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Is the possibility of rebalancing oil market in 2016 far-fetched?

Discussion in 'Fundamental Analysis' started by FXStreet_Team, Dec 31, 2015.

  1. FXStreet_Team

    FXStreet_Team Well-Known Member Trader

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    FXStreet (Mumbai) - The U.S. Energy Information Administration reported that crude inventories in the United States increased 2.6 million barrels last week. The figure is higher than the 2.5 million barrels estimated by analysts. The rise in crude inventory once again highlighted the global oil glut scenario. Analysts polled by Reuters had expected a draw of. Oil price has slumped in the last on year primarily because of over-supply which is largely the result of OPEC’s decision taken in November 2014 to pump record volumes in order to defend market share.

    On 28th December oil fell more than 3 per cent with benchmark Brent close to its 11-year lows. U.S. WTI crude futures traded at around $36.70 per barrel at 0740GMT today; while Brent traded around $36.66 per barrel. The figures reveal both these benchmarks have fallen by around a third over 2015.

    Markets are worried that there remains a strong possibility that crude prices will further fall in 2016. Global crude production is estimated to have exceeded by between half a million and 2 million barrels per day. This essentially means even if U.S. production cuts of 500,000 bpd for 2016, it will not be completely possible to rebalance the market. Both OPEC as well non-OPEC members such as Russia will have to slash production to check prices from further spiraling.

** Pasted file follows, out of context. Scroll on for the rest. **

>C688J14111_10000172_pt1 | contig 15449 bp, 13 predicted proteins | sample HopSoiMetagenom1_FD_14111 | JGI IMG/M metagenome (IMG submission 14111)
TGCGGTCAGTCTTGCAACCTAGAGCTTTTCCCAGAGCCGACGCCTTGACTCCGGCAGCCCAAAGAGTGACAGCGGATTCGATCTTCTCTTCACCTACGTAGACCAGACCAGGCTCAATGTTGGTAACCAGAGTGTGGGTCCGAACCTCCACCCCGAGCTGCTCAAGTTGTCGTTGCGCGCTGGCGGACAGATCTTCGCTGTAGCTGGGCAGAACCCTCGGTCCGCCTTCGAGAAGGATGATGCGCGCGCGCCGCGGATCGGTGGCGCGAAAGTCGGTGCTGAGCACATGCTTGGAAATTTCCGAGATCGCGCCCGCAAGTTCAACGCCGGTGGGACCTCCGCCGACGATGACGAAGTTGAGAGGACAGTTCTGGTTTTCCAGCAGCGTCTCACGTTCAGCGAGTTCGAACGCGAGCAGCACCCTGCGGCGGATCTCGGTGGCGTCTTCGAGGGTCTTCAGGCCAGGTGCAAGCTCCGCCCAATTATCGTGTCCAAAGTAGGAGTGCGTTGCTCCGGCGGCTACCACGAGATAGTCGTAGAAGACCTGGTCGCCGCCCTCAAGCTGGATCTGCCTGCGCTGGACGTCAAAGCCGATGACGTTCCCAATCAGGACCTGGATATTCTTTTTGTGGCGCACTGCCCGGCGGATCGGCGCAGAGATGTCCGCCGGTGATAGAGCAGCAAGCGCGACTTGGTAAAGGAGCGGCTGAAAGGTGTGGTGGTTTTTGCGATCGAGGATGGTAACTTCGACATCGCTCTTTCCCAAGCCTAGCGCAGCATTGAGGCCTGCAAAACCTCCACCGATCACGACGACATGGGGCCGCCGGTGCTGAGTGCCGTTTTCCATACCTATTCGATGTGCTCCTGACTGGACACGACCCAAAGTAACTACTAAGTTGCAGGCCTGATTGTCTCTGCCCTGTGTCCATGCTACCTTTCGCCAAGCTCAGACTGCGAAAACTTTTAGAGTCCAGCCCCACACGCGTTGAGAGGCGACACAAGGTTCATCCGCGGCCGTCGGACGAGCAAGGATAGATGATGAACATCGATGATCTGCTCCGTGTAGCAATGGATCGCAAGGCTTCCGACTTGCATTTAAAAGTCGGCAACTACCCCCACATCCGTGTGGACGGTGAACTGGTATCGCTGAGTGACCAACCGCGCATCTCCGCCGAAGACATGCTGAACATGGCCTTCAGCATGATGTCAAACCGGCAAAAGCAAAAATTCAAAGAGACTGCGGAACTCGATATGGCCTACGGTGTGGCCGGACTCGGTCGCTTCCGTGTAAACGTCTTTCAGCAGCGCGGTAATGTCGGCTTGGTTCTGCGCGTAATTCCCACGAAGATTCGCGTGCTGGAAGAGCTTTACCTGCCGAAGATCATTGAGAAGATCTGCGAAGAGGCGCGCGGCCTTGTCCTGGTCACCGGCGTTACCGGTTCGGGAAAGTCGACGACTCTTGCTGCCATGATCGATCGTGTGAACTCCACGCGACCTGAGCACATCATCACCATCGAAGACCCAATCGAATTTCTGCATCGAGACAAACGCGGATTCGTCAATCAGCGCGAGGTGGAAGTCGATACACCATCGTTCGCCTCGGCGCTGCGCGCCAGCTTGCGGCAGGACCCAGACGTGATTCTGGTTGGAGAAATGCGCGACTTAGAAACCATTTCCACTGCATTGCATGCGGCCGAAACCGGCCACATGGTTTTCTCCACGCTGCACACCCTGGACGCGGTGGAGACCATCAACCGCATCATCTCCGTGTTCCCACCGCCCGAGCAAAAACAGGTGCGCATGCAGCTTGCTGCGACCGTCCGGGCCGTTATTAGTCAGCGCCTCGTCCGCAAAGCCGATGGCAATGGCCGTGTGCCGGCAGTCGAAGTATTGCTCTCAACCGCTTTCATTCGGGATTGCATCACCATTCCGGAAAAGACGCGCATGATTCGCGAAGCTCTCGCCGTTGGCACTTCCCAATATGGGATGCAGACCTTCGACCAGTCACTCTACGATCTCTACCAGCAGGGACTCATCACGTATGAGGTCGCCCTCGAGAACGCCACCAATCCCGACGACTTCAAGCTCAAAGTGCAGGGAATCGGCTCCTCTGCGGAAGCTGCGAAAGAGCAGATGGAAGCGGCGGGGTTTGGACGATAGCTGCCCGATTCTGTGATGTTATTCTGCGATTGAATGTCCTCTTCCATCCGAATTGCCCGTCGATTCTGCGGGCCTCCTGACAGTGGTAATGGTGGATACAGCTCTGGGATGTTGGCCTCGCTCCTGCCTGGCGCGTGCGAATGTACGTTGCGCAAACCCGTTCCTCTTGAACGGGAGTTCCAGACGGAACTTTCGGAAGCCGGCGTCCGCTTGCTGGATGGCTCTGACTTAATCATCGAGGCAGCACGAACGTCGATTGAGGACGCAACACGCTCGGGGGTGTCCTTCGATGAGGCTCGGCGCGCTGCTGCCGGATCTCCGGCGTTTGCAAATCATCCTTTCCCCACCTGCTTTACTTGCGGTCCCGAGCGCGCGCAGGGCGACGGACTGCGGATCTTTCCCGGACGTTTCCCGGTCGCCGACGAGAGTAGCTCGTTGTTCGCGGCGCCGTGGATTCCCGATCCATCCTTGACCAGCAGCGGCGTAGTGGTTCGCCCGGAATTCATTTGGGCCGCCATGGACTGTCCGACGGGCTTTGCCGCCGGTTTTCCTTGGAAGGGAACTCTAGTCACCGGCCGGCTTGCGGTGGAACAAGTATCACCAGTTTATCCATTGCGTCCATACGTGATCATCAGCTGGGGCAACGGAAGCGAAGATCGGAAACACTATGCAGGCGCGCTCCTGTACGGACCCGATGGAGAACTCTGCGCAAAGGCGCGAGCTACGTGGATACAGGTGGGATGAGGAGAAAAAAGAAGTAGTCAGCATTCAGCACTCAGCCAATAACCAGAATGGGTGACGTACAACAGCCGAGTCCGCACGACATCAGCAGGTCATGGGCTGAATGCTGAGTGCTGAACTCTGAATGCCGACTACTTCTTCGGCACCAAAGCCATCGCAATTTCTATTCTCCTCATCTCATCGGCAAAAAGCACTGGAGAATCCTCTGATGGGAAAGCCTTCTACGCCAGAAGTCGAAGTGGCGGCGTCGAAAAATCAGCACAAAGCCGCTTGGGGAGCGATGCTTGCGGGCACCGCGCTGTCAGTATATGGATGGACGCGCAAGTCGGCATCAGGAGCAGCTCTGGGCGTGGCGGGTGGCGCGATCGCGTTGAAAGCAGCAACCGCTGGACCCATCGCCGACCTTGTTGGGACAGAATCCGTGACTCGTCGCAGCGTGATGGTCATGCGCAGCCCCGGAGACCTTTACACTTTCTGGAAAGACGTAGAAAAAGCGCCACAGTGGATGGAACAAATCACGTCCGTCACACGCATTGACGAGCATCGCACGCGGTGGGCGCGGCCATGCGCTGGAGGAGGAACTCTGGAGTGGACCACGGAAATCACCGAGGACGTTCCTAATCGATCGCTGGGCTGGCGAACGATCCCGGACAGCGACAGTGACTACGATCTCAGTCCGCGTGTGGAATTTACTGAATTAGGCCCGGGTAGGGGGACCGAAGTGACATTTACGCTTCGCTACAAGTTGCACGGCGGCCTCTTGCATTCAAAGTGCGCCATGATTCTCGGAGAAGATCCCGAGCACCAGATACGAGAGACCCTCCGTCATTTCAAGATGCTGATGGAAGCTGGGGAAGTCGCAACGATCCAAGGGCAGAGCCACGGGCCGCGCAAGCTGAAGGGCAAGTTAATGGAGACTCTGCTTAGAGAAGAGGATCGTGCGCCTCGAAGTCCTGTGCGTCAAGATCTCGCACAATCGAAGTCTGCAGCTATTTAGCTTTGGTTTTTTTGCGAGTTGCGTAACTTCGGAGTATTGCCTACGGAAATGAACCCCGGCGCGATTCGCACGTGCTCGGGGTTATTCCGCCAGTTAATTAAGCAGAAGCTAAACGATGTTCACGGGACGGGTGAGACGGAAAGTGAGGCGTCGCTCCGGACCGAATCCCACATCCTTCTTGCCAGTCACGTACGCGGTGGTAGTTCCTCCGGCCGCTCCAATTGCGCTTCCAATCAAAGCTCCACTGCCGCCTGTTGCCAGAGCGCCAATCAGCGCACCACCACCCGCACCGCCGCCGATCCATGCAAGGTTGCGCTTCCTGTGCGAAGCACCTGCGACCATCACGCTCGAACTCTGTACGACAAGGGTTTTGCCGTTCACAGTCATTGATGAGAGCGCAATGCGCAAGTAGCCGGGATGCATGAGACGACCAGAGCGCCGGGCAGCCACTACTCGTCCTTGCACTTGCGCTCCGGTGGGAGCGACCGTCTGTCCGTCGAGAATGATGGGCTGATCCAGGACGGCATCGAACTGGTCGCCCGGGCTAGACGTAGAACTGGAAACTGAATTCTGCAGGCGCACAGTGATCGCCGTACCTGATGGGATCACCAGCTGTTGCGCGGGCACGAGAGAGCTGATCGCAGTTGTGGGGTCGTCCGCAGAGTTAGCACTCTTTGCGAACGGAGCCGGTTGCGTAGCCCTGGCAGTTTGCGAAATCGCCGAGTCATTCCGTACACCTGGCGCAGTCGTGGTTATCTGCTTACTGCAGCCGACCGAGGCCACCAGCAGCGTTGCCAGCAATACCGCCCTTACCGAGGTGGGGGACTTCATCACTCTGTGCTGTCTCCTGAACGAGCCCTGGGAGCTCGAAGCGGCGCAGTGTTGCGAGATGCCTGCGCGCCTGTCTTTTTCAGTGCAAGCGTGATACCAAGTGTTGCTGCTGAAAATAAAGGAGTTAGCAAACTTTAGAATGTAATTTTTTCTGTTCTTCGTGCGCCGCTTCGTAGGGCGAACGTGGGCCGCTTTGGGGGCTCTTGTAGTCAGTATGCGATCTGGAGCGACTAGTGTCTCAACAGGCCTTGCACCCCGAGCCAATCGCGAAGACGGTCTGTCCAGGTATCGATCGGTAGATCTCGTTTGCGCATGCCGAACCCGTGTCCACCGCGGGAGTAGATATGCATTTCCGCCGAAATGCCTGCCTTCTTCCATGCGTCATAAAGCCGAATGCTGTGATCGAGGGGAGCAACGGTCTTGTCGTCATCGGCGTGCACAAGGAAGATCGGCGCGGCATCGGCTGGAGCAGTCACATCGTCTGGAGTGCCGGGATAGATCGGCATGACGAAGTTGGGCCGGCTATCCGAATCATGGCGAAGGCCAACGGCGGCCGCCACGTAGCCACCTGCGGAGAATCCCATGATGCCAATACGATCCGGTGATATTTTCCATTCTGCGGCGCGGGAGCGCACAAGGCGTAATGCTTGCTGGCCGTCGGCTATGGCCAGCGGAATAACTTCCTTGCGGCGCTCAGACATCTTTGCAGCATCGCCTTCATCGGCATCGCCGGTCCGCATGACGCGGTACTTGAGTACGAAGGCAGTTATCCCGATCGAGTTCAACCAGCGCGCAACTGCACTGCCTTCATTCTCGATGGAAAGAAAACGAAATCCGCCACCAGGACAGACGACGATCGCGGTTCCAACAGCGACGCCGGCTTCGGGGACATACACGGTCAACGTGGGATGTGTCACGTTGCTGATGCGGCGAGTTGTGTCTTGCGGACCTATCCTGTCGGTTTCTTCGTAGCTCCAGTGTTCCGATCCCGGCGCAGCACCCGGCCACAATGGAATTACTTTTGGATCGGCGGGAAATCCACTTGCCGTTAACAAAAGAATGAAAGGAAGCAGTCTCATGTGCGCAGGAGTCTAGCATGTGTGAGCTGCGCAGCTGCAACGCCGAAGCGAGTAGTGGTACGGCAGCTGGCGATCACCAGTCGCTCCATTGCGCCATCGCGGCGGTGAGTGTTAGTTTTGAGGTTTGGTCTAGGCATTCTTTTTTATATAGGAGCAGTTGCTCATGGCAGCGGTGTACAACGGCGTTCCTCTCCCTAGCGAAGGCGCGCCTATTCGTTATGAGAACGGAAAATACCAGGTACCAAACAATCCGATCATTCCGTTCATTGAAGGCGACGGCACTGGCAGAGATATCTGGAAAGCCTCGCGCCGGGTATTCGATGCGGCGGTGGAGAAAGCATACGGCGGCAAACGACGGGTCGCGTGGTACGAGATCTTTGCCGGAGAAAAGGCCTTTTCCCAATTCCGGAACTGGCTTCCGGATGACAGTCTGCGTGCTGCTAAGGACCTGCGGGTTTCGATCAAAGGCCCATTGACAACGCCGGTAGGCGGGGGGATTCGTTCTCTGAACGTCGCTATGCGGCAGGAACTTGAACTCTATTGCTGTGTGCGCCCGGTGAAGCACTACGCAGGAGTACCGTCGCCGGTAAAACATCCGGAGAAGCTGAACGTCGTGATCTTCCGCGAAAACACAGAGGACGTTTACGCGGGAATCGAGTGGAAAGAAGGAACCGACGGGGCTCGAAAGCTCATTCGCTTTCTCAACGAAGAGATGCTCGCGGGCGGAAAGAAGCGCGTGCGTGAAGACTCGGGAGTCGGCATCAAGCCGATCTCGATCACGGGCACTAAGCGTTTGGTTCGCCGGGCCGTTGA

Analysts like Goldman Sachs now believe that the current condition is such that oil prices are required to fall to $20 per barrel as only such low price environment will push some production out of business thereby making way for stabilization of prices.

    U.S. bank Morgan Stanley also paints a grim picture saying "headwinds (are) growing for 2016 oil." The bank feels "The imbalance in the global oil market has been diminishing in 2H15, but the hope for a rebalancing in 2016 continues to suffer serious setbacks”.

    Markets broadly believe that higher oil prices will not return until late 2016. Also, traders expect that in 2016 some U.S. oil will be made available in global markets as the U.S. crude export ban has been lifted in December. The ING bank thus believes that "At a time when U.S. shale is facing headwinds due to the collapse in crude oil prices... U.S. crude oil exports are likely to help reduce congestion concerns in the U.S.”

    The downturn has caused pain across the energy supply chain, including shippers, private oil drillers and oil-dependent countries from Venezuela and Russia to the Middle East.
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